7 Fast-Food Chains Agree to End No-Poaching Deals

Restaurant chains scrutinized for noncompetitive hiring practices

By Roy Maurer Jul 16, 2018
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​Seven fast-food restaurant chains, including Arby's, Carl's Jr., McDonald's and Jimmy John's, agreed to stop enforcing no-poaching agreements which critics say prevent workers from switching jobs, locking them into low-paying positions and contribute to wage stagnation.

The companies agreed to remove no-poaching clauses from their contracts with franchisees in Washington State and to stop enforcing them nationwide. Auntie Anne's, Buffalo Wild Wings and Cinnabon also agreed to drop the clauses, which for example, prevent a worker from one Carl's Jr. franchise from going to another Carl's Jr. They do not stop those workers from taking jobs at restaurants run by a different chain.

(The New York Times)

We've rounded up SHRM Online resources and articles from other trusted media outlets on the news.

AGs Probe Fast-Food Franchises

The attorneys general from California, Massachusetts, New York, seven other states and Washington, D.C., sent letters to eight restaurant chains—Arby's, Burger King, Dunkin' Donuts, Five Guys Burgers and Fries, Little Caesars, Panera Bread, Popeyes Louisiana Kitchen and Wendy's—requesting information about their franchisee recruitment and hiring practices.

According to the attorneys general, the practice is common among franchisees, but most prevalent in the restaurant industry, where 80 percent of fast-food franchisors have no-poach provisions in their franchise agreements.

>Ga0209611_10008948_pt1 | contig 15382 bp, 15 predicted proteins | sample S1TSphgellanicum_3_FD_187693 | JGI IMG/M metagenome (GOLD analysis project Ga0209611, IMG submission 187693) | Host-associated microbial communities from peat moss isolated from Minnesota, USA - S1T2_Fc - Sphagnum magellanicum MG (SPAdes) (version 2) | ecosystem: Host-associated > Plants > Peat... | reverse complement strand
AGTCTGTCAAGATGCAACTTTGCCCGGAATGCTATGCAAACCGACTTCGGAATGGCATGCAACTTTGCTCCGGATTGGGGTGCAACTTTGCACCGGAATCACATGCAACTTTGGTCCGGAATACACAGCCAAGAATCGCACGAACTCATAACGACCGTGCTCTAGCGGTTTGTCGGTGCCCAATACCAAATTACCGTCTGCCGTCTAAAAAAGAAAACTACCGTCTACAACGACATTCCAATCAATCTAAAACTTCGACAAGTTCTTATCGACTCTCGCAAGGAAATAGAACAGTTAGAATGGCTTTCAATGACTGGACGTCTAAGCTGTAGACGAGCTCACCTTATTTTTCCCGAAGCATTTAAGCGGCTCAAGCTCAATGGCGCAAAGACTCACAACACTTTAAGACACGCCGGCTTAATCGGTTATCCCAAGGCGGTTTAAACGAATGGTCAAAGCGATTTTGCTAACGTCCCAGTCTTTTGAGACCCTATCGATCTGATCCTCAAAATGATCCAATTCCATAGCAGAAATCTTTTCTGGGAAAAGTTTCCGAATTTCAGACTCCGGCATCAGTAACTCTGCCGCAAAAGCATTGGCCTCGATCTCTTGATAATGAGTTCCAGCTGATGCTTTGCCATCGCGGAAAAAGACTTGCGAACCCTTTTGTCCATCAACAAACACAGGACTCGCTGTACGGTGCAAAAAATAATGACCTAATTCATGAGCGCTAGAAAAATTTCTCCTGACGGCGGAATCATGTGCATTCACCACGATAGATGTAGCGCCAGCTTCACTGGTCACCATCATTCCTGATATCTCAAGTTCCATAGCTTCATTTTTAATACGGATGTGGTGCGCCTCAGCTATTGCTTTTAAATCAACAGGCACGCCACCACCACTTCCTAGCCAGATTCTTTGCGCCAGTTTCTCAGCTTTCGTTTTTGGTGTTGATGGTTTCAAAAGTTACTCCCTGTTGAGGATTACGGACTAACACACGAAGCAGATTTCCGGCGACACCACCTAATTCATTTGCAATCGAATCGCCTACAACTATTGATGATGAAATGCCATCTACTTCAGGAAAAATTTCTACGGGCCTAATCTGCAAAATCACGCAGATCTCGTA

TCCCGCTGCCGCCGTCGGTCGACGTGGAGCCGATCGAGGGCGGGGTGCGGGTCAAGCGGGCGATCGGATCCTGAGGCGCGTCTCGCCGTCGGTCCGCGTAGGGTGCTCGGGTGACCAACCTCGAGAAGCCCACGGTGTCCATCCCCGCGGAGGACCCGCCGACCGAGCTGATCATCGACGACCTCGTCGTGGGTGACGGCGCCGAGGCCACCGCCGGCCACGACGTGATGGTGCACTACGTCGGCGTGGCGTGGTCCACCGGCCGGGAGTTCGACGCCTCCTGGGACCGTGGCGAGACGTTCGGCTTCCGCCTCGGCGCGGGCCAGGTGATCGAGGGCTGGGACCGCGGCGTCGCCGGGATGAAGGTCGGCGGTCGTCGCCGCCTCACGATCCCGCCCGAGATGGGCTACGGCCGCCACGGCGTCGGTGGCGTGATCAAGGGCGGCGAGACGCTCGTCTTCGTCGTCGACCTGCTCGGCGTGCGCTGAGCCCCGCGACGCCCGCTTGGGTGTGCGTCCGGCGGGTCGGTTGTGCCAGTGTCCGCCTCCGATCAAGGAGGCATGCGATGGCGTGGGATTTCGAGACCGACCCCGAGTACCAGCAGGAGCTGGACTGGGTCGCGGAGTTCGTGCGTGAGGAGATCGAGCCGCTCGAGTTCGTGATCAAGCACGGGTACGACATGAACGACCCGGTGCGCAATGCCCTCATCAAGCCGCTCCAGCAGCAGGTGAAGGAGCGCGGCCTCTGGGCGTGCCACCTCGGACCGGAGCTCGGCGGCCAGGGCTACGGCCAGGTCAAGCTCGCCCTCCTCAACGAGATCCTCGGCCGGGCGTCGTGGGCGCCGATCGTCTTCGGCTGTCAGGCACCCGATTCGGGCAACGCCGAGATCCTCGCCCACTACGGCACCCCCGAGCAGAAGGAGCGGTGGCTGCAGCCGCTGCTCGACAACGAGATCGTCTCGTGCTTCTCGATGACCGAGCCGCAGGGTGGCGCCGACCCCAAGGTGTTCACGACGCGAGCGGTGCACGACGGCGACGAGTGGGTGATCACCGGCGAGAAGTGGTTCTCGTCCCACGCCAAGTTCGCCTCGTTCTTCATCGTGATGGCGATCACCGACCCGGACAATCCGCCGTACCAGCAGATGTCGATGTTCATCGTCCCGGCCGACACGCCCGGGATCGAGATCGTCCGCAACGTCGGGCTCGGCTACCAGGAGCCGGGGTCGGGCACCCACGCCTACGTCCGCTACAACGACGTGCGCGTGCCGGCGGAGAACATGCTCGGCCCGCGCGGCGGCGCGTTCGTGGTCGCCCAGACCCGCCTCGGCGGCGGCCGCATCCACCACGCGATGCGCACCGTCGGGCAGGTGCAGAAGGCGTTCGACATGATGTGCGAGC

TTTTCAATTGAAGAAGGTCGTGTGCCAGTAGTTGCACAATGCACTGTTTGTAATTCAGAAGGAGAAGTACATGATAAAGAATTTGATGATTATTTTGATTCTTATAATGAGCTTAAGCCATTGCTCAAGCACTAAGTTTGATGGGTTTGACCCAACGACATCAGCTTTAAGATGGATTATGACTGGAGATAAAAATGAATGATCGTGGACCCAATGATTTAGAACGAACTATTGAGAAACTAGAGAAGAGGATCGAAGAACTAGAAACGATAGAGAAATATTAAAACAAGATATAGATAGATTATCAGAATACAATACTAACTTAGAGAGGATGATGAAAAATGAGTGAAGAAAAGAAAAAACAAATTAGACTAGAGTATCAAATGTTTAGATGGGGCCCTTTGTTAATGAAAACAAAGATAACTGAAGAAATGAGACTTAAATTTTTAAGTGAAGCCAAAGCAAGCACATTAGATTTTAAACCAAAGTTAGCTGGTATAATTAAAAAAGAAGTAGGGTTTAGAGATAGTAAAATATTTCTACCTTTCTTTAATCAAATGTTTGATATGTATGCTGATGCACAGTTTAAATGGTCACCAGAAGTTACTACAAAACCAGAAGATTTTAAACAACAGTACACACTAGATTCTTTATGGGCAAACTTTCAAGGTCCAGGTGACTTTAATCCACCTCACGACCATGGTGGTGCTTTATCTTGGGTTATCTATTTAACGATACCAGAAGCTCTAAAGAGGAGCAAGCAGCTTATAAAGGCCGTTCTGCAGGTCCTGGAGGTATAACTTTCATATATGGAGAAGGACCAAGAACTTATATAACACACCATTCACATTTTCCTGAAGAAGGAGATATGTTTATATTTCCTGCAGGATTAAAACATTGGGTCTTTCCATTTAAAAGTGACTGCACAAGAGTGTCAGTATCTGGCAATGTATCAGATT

(The New York Times)

Franchisees Are Protecting Their Investment

The International Franchise Association, a trade group, said franchising offers career advancement and noncompete and no-poaching clauses in franchisee contracts help protect the investment employers make in training their workers.

(USA Today)

Justice Department Targets No-Poaching Agreements

Officials say employers should expect criminal enforcement of potential violations of antitrust law prohibiting no-poaching agreements.

(SHRM Online)

Congress Considers Banning Noncompete Practices

Congressional Democrats unveiled legislation in April aimed at stopping employers from entering into no-poaching agreements and requiring workers to sign noncompete clauses in employment contracts. The bill's sponsors say these are anti-competitive practices that hurt workers and limit their mobility.

(SHRM Online)

Businesses Must Be Careful When Crafting Noncompetes

Employers may want to use noncompetes and other restrictive agreements to protect their business interests, but they must be careful not to overreach. Some state legislatures have significantly limited—or are considering legislation to limit—the permissible terms of such agreements.

(SHRM Online)

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